Radiohead in Florence, Italy
It’s a long but lovely walk from the centre of beautiful Florence to the Parco delle Cascine, the open-air venue in which Radiohead continued their rescheduled European tour on Sunday. There was a festival atmosphere on the balmy Italian September evening, as dusk drew in on the large stage nestled in the trees. Electro-artist Caribou opened, warming up the expectant crowd nicely with a chilled but energising set.
Radiohead themselves began what was to be a two-hour gig with Bloom from King of Limbs, a popular choice with the crowd, and proceeded to work through a mammoth, well-balanced set list which both nicely promoted King of Limbs and drew on their back catalogue enough not to disappoint. What’s pleasing about Radiohead now is that unlike many long-serving bands, they’ve reached a unique point with their fans whereby the crowd aren’t there just to hear the old stuff. They continue to prove that they can still write, still perform and still deliver after all their years in the business, and their live versions always provide a re-imagining of the tracks, keeping them fresh and encouraging a revisit to the albums.
Whoever designed the stage and lighting deserves an Olympic-sized gold medal. Large suspended screens moved smoothly around above the band, forming shapes and displaying disembodied images, with careful graphics and sensitive use of colour, working in harmony with the light show. These screens brilliantly enhanced each number by being integral to it without distracting or overpowering. At various points a mysterious QR code was displayed which was frustratingly impossible to capture or scan – answers on a postcard if anyone knows what it was for.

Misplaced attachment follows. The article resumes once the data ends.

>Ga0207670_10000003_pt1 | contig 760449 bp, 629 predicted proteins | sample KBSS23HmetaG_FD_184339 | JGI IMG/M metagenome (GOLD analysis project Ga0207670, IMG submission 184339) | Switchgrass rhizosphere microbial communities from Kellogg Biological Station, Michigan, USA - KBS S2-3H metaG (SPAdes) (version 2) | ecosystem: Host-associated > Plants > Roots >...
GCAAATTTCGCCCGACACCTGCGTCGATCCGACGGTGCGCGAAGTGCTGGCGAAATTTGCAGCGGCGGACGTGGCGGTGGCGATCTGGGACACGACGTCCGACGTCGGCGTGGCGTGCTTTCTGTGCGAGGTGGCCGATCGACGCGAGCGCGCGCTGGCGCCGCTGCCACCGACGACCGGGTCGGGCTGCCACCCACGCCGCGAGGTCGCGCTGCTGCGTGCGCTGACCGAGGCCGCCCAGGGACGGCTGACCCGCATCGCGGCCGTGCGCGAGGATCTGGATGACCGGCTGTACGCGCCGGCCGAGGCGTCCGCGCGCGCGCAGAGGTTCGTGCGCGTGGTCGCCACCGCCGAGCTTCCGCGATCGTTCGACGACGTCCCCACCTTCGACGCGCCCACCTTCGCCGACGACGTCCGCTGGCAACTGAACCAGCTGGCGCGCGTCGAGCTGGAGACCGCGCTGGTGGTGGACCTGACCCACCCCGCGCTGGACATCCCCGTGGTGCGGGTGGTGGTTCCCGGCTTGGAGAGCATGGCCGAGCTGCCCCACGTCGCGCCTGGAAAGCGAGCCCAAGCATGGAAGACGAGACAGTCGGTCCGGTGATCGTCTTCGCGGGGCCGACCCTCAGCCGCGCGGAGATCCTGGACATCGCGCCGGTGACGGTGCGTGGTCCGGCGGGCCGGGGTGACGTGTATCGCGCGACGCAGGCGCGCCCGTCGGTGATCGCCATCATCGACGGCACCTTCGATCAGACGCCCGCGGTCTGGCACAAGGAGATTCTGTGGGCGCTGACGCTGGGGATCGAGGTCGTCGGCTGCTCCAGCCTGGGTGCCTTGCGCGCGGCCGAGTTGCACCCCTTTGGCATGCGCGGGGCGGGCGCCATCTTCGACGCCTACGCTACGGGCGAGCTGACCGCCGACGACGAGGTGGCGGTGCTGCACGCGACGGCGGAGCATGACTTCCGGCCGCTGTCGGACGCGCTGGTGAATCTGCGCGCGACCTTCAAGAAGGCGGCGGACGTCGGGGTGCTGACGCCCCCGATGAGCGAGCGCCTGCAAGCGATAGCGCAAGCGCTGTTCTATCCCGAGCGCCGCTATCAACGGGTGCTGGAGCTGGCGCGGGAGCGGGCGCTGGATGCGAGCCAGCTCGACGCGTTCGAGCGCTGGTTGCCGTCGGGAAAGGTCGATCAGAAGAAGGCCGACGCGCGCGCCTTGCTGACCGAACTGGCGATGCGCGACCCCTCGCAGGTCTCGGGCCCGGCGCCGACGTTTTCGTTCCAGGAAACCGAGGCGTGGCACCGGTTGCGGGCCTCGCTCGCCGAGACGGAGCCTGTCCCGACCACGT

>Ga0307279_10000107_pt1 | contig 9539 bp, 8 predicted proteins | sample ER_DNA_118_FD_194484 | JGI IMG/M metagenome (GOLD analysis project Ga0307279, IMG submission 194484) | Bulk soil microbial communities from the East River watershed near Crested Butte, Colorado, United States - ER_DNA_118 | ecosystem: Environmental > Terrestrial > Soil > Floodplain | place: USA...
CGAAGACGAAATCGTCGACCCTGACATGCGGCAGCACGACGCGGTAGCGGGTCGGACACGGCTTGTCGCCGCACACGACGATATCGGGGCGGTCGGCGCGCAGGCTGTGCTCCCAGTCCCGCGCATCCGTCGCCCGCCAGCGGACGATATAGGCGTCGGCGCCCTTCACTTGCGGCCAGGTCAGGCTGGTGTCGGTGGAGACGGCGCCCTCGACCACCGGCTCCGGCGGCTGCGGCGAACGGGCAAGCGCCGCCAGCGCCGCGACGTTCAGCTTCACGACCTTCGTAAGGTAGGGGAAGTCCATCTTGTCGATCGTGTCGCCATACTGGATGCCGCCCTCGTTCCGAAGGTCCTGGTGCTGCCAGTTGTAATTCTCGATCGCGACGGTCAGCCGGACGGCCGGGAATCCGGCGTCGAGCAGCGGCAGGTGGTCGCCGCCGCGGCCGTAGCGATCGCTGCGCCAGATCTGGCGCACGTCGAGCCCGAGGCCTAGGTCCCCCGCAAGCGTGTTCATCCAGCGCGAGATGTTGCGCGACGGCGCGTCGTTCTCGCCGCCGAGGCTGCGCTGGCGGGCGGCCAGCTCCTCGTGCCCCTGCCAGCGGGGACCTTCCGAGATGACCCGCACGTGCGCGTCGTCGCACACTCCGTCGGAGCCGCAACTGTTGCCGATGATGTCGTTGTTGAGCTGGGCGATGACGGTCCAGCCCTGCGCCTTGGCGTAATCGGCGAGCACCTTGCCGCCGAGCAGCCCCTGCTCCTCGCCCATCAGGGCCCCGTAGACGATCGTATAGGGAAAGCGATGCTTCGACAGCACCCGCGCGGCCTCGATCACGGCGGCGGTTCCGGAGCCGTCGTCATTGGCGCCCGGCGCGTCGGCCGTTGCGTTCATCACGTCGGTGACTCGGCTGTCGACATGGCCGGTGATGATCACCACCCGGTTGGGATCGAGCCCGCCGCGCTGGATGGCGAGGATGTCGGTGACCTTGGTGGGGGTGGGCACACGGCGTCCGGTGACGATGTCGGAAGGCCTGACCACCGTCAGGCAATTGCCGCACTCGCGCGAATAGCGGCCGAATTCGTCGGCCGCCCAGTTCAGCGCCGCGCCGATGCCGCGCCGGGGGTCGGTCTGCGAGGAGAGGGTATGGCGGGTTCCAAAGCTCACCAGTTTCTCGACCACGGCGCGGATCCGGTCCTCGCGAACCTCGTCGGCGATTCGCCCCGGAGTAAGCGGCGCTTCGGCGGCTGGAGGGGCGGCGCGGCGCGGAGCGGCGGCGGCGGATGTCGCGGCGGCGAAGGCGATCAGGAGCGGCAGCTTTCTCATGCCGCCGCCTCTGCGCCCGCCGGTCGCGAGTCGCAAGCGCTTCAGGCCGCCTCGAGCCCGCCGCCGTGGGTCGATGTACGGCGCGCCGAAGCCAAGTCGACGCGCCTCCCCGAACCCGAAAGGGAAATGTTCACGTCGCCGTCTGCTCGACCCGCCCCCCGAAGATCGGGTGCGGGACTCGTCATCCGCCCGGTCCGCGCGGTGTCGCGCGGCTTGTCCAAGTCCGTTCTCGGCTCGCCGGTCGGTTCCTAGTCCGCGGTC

In typical Radiohead style, the flow of music was punctuated with very little between-song chat aside from a few basic greetings in Italian and a dedication of The Daily Mail to Berlusconi that received a good-natured cheer. This was one of the (many) highlights – a hush fell over the audience and it demonstrated that the band’s talent for songwriting remains strong. You and Whose Army from Amnesiac, with its simple, delicate piano opening, was complimented beautifully by a strange, fragmented, close-up camera angle of Thom’s eye on the screens, bringing a chilling Orwellian feel to mind. Nude, one of the stand-out tracks from In Rainbows, had the hairs on the back of the neck standing to attention, while Karma Police and Airbag (despite having an ever so slight “by the book” feel) delighted the OK Computer fans, and a sneaky Bends track, Planet Telex, was also well received.
The best track by far was Idioteque, which closed the lengthy main set with impossibly high energy, but the very last track of the second encore, Everything In Its Right Place (preceded by a sample of REM’s The One I Love) was a well-judged finale to a concert with no weak links and flawless, stylish, professional delivery. Despite the long journey and the jam-packed set with no time-wasting waffle, there was still appetite for more – UK fans have a treat in store when the band arrive in October.
For further information on the full set list, click here.
Listen to King of Limbs here